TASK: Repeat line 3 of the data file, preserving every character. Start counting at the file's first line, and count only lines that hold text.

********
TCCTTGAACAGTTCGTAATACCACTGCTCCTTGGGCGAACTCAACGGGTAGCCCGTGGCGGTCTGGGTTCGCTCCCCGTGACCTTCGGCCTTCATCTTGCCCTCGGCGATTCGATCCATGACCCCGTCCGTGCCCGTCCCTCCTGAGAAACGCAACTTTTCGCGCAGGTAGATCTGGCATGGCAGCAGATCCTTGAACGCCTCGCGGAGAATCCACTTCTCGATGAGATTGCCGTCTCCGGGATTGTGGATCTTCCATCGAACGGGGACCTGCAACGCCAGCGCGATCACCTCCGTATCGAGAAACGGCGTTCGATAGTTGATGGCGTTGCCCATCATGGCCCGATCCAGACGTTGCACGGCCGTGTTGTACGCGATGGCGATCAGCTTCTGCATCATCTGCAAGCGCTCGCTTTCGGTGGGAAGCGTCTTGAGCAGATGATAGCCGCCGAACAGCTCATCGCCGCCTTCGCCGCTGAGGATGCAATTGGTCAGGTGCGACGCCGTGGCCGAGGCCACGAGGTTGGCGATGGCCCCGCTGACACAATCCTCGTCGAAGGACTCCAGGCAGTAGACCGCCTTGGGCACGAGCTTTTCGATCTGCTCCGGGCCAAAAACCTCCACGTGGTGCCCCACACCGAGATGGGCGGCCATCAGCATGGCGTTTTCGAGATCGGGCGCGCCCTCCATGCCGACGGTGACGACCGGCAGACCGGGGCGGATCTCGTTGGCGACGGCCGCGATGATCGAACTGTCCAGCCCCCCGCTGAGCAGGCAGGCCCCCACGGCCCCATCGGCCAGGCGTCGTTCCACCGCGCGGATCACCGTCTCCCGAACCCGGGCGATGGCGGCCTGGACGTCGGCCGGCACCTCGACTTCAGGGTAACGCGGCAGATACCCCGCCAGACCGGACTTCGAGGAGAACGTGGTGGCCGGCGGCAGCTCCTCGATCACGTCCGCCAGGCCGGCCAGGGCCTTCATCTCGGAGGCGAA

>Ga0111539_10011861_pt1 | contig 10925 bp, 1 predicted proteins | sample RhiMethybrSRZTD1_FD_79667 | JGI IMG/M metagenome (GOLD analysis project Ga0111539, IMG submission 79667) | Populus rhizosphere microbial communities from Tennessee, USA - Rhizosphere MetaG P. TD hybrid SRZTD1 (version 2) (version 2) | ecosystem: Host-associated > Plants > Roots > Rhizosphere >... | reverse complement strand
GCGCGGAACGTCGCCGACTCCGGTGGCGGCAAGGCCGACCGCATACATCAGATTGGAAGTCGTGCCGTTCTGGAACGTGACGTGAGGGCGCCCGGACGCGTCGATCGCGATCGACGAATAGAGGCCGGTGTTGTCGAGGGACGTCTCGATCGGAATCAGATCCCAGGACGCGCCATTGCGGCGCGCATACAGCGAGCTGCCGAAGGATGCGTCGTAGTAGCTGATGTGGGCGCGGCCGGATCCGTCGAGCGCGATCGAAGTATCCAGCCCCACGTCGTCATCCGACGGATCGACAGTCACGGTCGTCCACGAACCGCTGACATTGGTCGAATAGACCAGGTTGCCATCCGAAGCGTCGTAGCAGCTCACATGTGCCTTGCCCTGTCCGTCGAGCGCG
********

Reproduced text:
GCGCGGAACGTCGCCGACTCCGGTGGCGGCAAGGCCGACCGCATACATCAGATTGGAAGTCGTGCCGTTCTGGAACGTGACGTGAGGGCGCCCGGACGCGTCGATCGCGATCGACGAATAGAGGCCGGTGTTGTCGAGGGACGTCTCGATCGGAATCAGATCCCAGGACGCGCCATTGCGGCGCGCATACAGCGAGCTGCCGAAGGATGCGTCGTAGTAGCTGATGTGGGCGCGGCCGGATCCGTCGAGCGCGATCGAAGTATCCAGCCCCACGTCGTCATCCGACGGATCGACAGTCACGGTCGTCCACGAACCGCTGACATTGGTCGAATAGACCAGGTTGCCATCCGAAGCGTCGTAGCAGCTCACATGTGCCTTGCCCTGTCCGTCGAGCGCG